Clinical Features

Initially, the patient notices a dull, aching, or throbbing pain that becomes worse immediately before defecation, is lessened after defecation, but persists between bowel movements. The pain is increased by the increased pressure in the rectum that occurs just before defecation.

As the abscess spreads, increases in size, and comes nearer the surface, the associated pain becomes more intense. Pain will be aggravated by straining, coughing, or sneezing. As the abscess progresses, pain and tenderness interfere with walking or sitting.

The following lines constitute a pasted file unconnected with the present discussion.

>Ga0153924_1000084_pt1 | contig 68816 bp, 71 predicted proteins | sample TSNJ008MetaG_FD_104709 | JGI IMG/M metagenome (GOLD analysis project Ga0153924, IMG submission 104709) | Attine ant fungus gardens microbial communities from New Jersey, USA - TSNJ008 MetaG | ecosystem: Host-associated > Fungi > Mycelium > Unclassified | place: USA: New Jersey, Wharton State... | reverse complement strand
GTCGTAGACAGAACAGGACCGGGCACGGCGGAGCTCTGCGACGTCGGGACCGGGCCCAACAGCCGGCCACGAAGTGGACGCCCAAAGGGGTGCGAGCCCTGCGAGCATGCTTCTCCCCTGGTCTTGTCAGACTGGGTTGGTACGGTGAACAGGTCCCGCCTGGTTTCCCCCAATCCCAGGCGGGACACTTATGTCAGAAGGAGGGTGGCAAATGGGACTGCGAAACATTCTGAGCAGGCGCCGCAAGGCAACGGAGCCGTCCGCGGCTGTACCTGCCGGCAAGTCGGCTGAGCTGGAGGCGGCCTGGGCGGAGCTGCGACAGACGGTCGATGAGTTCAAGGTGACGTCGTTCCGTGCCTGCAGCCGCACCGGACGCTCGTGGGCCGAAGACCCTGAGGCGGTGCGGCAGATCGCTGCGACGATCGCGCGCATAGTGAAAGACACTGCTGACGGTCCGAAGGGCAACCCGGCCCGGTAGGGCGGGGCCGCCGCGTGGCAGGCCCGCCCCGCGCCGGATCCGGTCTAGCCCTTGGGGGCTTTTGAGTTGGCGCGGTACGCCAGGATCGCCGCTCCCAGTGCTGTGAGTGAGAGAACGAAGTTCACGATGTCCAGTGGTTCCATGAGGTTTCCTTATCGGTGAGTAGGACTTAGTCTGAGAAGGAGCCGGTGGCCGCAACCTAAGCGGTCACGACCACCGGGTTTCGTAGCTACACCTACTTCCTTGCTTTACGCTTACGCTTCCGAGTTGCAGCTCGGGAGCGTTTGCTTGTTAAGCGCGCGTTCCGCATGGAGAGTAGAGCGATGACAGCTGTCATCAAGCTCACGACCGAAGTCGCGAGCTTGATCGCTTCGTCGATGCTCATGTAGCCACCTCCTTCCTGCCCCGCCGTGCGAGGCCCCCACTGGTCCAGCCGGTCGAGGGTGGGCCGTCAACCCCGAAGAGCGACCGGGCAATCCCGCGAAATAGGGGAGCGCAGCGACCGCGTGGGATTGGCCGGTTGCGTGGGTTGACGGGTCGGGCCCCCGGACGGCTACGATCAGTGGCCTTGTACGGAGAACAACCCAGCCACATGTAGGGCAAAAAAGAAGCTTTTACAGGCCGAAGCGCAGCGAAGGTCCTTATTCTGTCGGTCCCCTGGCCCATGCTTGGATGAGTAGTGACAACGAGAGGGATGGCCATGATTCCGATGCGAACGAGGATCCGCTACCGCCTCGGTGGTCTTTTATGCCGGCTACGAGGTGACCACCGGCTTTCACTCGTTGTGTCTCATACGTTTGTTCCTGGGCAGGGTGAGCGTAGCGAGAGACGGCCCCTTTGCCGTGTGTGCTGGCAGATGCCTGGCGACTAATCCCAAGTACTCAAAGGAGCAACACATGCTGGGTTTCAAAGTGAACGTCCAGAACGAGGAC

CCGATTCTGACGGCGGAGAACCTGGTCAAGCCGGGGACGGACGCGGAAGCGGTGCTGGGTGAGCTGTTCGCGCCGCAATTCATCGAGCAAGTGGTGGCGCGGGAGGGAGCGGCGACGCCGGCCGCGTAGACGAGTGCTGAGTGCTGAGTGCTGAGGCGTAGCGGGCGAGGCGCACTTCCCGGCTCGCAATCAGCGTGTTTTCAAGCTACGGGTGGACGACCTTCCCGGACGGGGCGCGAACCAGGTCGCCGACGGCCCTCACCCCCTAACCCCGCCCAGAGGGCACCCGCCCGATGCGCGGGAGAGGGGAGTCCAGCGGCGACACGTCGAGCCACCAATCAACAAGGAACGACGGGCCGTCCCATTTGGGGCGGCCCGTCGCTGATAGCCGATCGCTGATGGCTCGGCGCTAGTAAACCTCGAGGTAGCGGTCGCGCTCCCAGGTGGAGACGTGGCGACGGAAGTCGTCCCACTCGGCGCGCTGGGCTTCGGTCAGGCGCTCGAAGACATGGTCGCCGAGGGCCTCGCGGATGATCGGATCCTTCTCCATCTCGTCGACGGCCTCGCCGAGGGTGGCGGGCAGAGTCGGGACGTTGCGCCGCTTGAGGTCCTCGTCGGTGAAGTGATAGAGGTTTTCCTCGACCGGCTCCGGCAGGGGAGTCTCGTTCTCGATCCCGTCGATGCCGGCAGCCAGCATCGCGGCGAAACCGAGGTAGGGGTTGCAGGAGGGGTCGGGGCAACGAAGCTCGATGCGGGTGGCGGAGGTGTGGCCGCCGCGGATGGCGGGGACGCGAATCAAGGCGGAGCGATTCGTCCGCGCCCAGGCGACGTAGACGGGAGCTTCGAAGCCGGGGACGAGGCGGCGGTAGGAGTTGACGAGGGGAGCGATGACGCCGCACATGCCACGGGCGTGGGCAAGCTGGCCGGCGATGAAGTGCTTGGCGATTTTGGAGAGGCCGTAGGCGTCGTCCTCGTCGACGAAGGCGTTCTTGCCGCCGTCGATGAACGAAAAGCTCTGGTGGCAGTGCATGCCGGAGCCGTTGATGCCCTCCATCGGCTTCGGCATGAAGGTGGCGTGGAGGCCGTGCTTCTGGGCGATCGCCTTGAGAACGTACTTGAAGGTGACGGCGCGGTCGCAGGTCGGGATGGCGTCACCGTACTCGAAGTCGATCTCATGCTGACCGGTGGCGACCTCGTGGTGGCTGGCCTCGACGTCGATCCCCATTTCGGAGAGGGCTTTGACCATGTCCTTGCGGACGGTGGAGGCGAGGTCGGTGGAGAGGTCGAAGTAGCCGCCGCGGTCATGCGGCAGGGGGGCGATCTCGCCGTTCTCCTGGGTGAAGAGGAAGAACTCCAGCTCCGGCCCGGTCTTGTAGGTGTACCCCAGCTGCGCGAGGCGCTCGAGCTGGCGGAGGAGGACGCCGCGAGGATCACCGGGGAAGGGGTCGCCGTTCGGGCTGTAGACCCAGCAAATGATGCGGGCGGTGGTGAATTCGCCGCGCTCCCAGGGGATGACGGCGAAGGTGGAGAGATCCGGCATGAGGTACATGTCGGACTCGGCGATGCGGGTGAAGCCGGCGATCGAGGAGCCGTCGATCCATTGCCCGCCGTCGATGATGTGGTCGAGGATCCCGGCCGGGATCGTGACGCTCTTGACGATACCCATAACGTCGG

The patient appears markedly uncomfortable and may be febrile. A tender mass may be present, or there may be a tender, erythematous area with or without fluctuance. On rectal examination, a tender mass or induration is detected. Leukocytosis may be present.

Although clinical evaluation of abscesses is usually sufficient, if pain is out of proportion to physical findings or if the extent of the abscess is uncertain, ultrasonography can be helpful.3

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